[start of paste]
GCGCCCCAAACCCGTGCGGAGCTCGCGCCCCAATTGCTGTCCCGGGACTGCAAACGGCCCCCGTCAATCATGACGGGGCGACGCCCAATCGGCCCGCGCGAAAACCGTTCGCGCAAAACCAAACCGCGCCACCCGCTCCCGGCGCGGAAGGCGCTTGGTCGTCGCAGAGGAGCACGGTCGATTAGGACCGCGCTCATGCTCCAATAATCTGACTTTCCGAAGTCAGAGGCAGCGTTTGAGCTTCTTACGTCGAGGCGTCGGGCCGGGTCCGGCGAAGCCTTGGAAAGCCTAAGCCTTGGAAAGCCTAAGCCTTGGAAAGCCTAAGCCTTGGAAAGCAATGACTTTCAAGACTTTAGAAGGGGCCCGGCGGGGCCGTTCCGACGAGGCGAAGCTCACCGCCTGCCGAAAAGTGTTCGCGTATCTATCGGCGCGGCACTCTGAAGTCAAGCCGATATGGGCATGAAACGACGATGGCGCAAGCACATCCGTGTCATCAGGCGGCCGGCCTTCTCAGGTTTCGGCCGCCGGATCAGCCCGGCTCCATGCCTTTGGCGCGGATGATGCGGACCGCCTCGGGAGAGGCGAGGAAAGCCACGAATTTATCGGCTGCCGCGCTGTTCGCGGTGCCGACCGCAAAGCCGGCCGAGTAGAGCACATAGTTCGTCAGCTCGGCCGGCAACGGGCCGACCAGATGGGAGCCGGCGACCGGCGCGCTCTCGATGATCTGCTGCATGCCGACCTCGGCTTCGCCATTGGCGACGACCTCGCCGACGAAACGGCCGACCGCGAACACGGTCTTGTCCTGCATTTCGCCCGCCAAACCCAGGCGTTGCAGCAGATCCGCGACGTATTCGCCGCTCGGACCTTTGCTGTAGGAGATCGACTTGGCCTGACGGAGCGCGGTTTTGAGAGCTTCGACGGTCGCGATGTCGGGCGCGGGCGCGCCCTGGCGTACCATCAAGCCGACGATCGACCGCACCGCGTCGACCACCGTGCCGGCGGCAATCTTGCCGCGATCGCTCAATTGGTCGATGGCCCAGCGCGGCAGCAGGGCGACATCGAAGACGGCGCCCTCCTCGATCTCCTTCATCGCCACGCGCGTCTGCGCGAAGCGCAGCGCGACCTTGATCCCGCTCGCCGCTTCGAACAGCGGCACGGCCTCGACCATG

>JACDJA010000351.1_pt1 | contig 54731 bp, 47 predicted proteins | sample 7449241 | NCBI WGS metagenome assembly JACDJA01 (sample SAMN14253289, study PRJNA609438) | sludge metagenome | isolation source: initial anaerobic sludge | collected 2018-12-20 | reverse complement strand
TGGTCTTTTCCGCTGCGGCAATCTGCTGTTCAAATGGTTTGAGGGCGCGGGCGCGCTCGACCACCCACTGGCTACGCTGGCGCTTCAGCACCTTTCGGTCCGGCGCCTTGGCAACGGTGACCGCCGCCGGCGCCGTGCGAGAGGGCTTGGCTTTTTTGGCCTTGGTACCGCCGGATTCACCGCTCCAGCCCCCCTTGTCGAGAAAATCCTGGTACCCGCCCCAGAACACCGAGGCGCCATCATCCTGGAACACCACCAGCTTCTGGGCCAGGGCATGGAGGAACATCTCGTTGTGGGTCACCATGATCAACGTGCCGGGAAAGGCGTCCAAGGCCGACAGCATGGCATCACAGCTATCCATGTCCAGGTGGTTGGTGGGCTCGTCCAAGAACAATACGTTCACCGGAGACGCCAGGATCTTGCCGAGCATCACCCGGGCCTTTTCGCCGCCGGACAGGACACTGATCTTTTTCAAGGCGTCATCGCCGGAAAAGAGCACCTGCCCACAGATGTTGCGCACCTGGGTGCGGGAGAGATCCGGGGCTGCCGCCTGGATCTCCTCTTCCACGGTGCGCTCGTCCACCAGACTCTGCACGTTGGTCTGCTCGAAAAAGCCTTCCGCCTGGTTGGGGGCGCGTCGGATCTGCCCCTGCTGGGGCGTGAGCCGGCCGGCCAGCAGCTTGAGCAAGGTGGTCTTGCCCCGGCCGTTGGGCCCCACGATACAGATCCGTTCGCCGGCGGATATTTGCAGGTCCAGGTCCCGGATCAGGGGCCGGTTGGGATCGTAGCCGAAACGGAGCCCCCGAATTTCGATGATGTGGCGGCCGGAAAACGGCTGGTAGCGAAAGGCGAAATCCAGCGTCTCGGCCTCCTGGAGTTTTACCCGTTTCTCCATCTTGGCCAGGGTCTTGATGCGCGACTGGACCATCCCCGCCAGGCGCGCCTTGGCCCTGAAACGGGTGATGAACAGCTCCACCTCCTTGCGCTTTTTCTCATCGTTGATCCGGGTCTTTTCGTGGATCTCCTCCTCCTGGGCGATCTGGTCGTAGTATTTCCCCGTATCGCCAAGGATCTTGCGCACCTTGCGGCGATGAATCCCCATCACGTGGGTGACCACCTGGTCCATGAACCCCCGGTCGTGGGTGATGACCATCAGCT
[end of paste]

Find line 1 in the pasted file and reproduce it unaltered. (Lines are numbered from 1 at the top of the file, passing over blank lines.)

GCGCCCCAAACCCGTGCGGAGCTCGCGCCCCAATTGCTGTCCCGGGACTGCAAACGGCCCCCGTCAATCATGACGGGGCGACGCCCAATCGGCCCGCGCGAAAACCGTTCGCGCAAAACCAAACCGCGCCACCCGCTCCCGGCGCGGAAGGCGCTTGGTCGTCGCAGAGGAGCACGGTCGATTAGGACCGCGCTCATGCTCCAATAATCTGACTTTCCGAAGTCAGAGGCAGCGTTTGAGCTTCTTACGTCGAGGCGTCGGGCCGGGTCCGGCGAAGCCTTGGAAAGCCTAAGCCTTGGAAAGCCTAAGCCTTGGAAAGCCTAAGCCTTGGAAAGCAATGACTTTCAAGACTTTAGAAGGGGCCCGGCGGGGCCGTTCCGACGAGGCGAAGCTCACCGCCTGCCGAAAAGTGTTCGCGTATCTATCGGCGCGGCACTCTGAAGTCAAGCCGATATGGGCATGAAACGACGATGGCGCAAGCACATCCGTGTCATCAGGCGGCCGGCCTTCTCAGGTTTCGGCCGCCGGATCAGCCCGGCTCCATGCCTTTGGCGCGGATGATGCGGACCGCCTCGGGAGAGGCGAGGAAAGCCACGAATTTATCGGCTGCCGCGCTGTTCGCGGTGCCGACCGCAAAGCCGGCCGAGTAGAGCACATAGTTCGTCAGCTCGGCCGGCAACGGGCCGACCAGATGGGAGCCGGCGACCGGCGCGCTCTCGATGATCTGCTGCATGCCGACCTCGGCTTCGCCATTGGCGACGACCTCGCCGACGAAACGGCCGACCGCGAACACGGTCTTGTCCTGCATTTCGCCCGCCAAACCCAGGCGTTGCAGCAGATCCGCGACGTATTCGCCGCTCGGACCTTTGCTGTAGGAGATCGACTTGGCCTGACGGAGCGCGGTTTTGAGAGCTTCGACGGTCGCGATGTCGGGCGCGGGCGCGCCCTGGCGTACCATCAAGCCGACGATCGACCGCACCGCGTCGACCACCGTGCCGGCGGCAATCTTGCCGCGATCGCTCAATTGGTCGATGGCCCAGCGCGGCAGCAGGGCGACATCGAAGACGGCGCCCTCCTCGATCTCCTTCATCGCCACGCGCGTCTGCGCGAAGCGCAGCGCGACCTTGATCCCGCTCGCCGCTTCGAACAGCGGCACGGCCTCGACCATG